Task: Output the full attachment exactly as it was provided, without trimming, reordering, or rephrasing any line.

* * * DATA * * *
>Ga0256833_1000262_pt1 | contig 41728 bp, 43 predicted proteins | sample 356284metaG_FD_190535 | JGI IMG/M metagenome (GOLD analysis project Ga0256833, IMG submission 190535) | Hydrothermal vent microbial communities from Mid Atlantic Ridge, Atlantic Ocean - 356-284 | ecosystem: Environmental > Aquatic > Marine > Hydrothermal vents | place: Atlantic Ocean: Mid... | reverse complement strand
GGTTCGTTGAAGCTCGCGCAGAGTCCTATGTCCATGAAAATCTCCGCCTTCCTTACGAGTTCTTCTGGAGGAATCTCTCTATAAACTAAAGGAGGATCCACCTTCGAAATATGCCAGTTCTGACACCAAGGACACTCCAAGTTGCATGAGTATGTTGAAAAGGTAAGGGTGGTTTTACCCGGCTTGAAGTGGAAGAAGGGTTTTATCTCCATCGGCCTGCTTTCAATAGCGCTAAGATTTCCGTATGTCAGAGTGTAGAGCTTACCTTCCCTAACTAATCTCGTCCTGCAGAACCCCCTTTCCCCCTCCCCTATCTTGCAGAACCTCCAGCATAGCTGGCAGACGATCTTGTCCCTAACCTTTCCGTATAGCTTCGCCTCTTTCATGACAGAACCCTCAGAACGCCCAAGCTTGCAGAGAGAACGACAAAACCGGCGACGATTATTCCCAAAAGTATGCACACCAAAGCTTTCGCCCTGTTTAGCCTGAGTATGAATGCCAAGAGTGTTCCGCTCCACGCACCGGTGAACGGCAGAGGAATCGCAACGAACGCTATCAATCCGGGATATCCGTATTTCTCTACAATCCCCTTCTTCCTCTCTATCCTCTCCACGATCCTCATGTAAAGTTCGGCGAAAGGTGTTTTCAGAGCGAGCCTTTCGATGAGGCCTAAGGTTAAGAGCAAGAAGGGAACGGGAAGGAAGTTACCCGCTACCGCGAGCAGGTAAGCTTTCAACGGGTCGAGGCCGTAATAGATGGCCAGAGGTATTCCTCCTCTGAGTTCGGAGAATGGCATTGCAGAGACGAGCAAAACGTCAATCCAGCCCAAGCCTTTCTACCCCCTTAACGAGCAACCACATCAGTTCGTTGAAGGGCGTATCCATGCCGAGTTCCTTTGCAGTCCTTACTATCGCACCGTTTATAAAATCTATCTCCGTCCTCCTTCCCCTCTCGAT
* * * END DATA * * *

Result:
>Ga0256833_1000262_pt1 | contig 41728 bp, 43 predicted proteins | sample 356284metaG_FD_190535 | JGI IMG/M metagenome (GOLD analysis project Ga0256833, IMG submission 190535) | Hydrothermal vent microbial communities from Mid Atlantic Ridge, Atlantic Ocean - 356-284 | ecosystem: Environmental > Aquatic > Marine > Hydrothermal vents | place: Atlantic Ocean: Mid... | reverse complement strand
GGTTCGTTGAAGCTCGCGCAGAGTCCTATGTCCATGAAAATCTCCGCCTTCCTTACGAGTTCTTCTGGAGGAATCTCTCTATAAACTAAAGGAGGATCCACCTTCGAAATATGCCAGTTCTGACACCAAGGACACTCCAAGTTGCATGAGTATGTTGAAAAGGTAAGGGTGGTTTTACCCGGCTTGAAGTGGAAGAAGGGTTTTATCTCCATCGGCCTGCTTTCAATAGCGCTAAGATTTCCGTATGTCAGAGTGTAGAGCTTACCTTCCCTAACTAATCTCGTCCTGCAGAACCCCCTTTCCCCCTCCCCTATCTTGCAGAACCTCCAGCATAGCTGGCAGACGATCTTGTCCCTAACCTTTCCGTATAGCTTCGCCTCTTTCATGACAGAACCCTCAGAACGCCCAAGCTTGCAGAGAGAACGACAAAACCGGCGACGATTATTCCCAAAAGTATGCACACCAAAGCTTTCGCCCTGTTTAGCCTGAGTATGAATGCCAAGAGTGTTCCGCTCCACGCACCGGTGAACGGCAGAGGAATCGCAACGAACGCTATCAATCCGGGATATCCGTATTTCTCTACAATCCCCTTCTTCCTCTCTATCCTCTCCACGATCCTCATGTAAAGTTCGGCGAAAGGTGTTTTCAGAGCGAGCCTTTCGATGAGGCCTAAGGTTAAGAGCAAGAAGGGAACGGGAAGGAAGTTACCCGCTACCGCGAGCAGGTAAGCTTTCAACGGGTCGAGGCCGTAATAGATGGCCAGAGGTATTCCTCCTCTGAGTTCGGAGAATGGCATTGCAGAGACGAGCAAAACGTCAATCCAGCCCAAGCCTTTCTACCCCCTTAACGAGCAACCACATCAGTTCGTTGAAGGGCGTATCCATGCCGAGTTCCTTTGCAGTCCTTACTATCGCACCGTTTATAAAATCTATCTCCGTCCTCCTTCCCCTCTCGAT